Functional outcome scales in traumatic brain injury: a comparison of the Glasgow Outcome Scale (Extended) and the Functional Status Examination.
ABSTRACT Clinical trials aimed at developing therapies for traumatic brain injury (TBI) require outcome measures that are reliable, validated, and easily administered. The most widely used of these measures, the Glasgow Outcome Scale (GOS) and the GOS-Extended (GOS-E), have been criticized as suffering from ceiling effects. In an attempt to develop a more useful and dynamic outcome measure, the Functional Status Examination (FSE) was developed, which grades outcome across 10 functional domains. The FSE has been demonstrated to be reliable and sensitive in monitoring recovery after TBI. This manuscript compares FSE with GOS-E in a cohort of patients with a wide range of injury severities. 177 individuals who survived at least 6 months after TBI were studied. The FSE and GOS-E were administered 6-12 months after injury. FSE and GOS-E scores correlated well with each other. FSE scores were distributed throughout the range, indicating that ceiling and floor effects were not present. Physiologic measures of injury severity (Glasgow Coma Score [GCS]) did not correlate with anatomic measures (Abbreviated Injury Scale [AIS] and Injury Severity Score [ISS]). GCS correlated weakly with both outcome measures, but AIS/ISS did not. We conclude that FSE and GOS-E are reliable outcome measures for TBI survivors, and FSE may offer some advantages over GOS-E due its ability to provide a more detailed description of deficits. The majority of the variance in outcome is not accounted for by currently available measures of injury severity.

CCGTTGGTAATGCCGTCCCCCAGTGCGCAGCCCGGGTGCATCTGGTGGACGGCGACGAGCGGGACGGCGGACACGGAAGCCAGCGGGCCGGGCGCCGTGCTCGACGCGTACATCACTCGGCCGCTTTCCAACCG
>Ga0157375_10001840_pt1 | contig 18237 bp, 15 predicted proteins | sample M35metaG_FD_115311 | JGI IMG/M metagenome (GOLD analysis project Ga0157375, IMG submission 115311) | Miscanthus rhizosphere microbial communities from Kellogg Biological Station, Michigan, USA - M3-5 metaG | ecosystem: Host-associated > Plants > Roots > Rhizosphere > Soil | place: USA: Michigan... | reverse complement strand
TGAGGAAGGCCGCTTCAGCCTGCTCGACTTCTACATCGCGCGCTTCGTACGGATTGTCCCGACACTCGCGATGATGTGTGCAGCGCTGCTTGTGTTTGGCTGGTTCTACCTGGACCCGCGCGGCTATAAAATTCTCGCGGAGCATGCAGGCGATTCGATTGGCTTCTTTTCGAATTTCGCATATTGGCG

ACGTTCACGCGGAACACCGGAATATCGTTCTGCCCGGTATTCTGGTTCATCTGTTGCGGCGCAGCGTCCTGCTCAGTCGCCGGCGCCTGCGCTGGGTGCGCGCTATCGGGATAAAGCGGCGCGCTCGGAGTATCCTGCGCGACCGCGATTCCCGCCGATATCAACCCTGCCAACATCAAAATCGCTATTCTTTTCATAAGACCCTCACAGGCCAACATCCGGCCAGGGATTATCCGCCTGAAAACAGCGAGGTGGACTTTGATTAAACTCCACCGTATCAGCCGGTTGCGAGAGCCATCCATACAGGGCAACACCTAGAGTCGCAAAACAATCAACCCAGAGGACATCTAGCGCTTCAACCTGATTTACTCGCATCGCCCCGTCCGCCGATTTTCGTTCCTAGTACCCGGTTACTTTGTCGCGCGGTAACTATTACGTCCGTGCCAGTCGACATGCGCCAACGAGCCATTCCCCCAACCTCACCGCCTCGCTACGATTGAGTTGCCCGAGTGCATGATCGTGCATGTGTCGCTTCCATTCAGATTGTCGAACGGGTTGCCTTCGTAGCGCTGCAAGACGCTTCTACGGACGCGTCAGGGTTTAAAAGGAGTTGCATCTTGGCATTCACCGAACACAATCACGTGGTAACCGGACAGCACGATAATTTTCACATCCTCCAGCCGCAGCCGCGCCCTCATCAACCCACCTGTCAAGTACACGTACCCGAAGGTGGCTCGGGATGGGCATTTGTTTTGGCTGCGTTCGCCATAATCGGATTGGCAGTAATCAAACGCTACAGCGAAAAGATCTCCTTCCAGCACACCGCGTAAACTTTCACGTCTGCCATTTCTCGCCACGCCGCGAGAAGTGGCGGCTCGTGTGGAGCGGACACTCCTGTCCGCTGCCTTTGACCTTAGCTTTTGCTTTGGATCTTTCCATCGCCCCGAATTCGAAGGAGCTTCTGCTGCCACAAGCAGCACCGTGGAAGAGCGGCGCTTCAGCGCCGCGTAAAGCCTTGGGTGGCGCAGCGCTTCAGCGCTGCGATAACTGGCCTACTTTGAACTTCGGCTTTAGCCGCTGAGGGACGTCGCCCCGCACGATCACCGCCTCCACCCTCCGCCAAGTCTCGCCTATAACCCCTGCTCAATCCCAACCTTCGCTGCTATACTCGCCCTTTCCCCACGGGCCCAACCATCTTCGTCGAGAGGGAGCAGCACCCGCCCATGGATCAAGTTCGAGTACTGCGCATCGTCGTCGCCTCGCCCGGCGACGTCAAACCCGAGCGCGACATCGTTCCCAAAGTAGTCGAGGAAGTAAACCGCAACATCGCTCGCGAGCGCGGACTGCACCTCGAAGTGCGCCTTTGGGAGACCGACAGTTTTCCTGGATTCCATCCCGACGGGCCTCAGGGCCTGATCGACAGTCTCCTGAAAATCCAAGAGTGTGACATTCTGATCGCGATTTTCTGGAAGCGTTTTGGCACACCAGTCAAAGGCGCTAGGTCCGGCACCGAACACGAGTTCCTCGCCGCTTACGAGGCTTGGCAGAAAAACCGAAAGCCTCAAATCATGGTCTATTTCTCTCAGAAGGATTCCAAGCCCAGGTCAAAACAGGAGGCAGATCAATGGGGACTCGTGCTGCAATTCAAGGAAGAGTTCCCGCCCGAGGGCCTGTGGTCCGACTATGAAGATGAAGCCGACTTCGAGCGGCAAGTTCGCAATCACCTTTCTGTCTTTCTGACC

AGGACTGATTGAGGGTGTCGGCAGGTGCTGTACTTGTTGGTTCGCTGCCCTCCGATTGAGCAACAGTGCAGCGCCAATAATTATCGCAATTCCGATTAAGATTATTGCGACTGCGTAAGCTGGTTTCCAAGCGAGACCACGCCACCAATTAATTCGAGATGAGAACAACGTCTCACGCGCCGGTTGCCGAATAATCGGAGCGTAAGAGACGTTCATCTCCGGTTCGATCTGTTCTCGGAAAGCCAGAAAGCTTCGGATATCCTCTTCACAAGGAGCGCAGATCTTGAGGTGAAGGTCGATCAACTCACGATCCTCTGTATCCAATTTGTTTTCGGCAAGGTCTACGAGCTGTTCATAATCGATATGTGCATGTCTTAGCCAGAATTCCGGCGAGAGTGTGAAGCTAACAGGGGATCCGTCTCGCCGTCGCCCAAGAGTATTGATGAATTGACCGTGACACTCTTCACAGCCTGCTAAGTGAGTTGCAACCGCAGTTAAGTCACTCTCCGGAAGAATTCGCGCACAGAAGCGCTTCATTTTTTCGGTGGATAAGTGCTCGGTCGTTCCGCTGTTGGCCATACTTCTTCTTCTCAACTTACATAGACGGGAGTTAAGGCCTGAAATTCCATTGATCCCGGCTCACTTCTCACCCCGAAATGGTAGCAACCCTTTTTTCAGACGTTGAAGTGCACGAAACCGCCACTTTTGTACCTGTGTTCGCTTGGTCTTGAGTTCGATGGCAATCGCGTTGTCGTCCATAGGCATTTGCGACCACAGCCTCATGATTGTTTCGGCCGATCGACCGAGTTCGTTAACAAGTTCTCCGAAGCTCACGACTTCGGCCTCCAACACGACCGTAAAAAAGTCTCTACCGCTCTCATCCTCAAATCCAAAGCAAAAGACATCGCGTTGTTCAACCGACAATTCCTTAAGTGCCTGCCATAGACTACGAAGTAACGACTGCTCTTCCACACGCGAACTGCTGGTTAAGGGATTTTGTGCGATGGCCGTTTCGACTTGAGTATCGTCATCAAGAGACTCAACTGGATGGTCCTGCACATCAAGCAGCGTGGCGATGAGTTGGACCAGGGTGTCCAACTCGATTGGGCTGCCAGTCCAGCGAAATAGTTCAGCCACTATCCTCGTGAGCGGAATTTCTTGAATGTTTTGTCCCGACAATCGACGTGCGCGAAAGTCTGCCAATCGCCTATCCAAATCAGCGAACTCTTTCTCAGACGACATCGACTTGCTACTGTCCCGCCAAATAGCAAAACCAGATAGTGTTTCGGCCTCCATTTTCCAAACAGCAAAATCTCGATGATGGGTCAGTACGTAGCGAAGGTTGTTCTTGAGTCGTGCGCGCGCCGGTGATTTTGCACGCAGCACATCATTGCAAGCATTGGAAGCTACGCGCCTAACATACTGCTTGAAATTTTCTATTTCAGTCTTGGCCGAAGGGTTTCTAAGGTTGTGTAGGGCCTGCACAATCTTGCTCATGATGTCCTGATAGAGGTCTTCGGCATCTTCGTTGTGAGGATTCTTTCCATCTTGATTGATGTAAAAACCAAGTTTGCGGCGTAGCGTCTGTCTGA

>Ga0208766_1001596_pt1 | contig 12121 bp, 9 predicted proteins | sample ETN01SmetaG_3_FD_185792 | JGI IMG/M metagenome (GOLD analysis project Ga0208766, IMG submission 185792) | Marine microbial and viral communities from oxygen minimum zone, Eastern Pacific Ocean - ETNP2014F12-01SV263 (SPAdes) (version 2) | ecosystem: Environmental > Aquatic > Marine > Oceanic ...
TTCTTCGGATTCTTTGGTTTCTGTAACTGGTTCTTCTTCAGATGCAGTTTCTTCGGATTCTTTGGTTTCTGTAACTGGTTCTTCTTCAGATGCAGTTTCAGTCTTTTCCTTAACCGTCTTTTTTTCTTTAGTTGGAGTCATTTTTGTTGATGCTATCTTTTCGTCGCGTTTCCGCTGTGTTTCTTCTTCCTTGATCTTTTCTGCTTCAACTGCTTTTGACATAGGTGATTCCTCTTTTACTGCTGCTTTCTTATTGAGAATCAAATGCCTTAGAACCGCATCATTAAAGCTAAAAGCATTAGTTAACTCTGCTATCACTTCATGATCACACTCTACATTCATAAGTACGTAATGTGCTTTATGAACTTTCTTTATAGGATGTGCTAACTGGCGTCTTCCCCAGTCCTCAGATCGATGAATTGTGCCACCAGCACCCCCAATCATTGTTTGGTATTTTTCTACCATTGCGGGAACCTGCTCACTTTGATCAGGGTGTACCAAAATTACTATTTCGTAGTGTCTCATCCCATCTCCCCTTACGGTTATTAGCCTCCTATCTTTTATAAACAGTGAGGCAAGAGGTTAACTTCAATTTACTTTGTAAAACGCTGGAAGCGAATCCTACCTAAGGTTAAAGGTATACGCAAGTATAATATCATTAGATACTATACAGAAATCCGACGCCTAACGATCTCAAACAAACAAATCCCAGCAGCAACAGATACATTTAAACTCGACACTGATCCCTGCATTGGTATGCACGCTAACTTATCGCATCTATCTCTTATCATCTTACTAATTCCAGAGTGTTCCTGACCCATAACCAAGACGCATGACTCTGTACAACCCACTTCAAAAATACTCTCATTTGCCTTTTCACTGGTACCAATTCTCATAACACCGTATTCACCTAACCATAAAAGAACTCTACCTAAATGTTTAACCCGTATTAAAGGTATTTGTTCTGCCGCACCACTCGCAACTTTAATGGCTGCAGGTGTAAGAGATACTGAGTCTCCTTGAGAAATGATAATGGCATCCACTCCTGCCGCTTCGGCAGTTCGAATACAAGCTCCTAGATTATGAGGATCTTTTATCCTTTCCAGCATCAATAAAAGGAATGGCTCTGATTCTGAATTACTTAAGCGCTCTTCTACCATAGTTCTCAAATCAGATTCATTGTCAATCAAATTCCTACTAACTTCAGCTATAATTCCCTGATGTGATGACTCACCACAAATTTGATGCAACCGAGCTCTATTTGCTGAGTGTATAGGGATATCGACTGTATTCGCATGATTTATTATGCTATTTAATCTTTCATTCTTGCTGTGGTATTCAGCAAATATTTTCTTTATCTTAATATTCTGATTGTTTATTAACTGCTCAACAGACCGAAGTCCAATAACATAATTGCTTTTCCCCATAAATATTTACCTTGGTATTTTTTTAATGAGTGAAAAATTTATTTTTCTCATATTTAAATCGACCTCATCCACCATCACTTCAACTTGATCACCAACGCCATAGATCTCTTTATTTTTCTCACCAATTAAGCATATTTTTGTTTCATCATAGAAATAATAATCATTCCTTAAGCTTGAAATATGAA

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ABSTRACT: Background Ruptured intracranial aneurysm (ICA) with bleb formation (RICABF) is a special type of ruptured ICA. However, the exact role and effectiveness of endovascular coil embolization (ECE) in RICABF is unknown. We aimed to investigate the effectiveness and safety of ECE of aneurysm neck for RICABF treatment. Material and Methods We retrospectively assessed consecutive patients who were hospitalized in our endovascular intervention center between October 2004 and May 2012. Overall, 86 patients underwent ECE of aneurysm neck for 86 RICABF. Treatments outcomes included secondary rupture/bleeding rate, aneurysm neck embolization rate, residual/recurrent aneurysm, intraoperative incidents, and post-embolization complications, as well as improvements in the Glasgow outcome scale (extended) (GOS-E). Results Complete occlusion was achieved in 72 aneurysms (72/86, 83.7%), while 12 aneurysms (12/86, 14.0%) had a residual neck, and 2 aneurysms (2/86, 2.3%) had a residual aneurysm. The postoperative GOS-E was 3 in 3 patients (3.5%), 4 in 10 patients (11.6%), and 5 in 73 patients (84.9%). Follow-up angiography was performed in all patients (mean 9.0 months, interquartile range of 9.0). Recurrence was found in 3 patients (3/86, 3.5%). No aneurysm rupture or bleeding was reported. Conclusions Our mid-term follow-up study showed that ECE of aneurysm neck was an effective and safe treatment modality for RICABF. The long-term effectiveness and safety of this interventional radiology technique need to be investigated in prospective and comparative studies.Medical science monitor: international medical journal of experimental and clinical research 07/2014; 20:1121-8. DOI:10.12659/MSM.890272 · 1.22 Impact Factor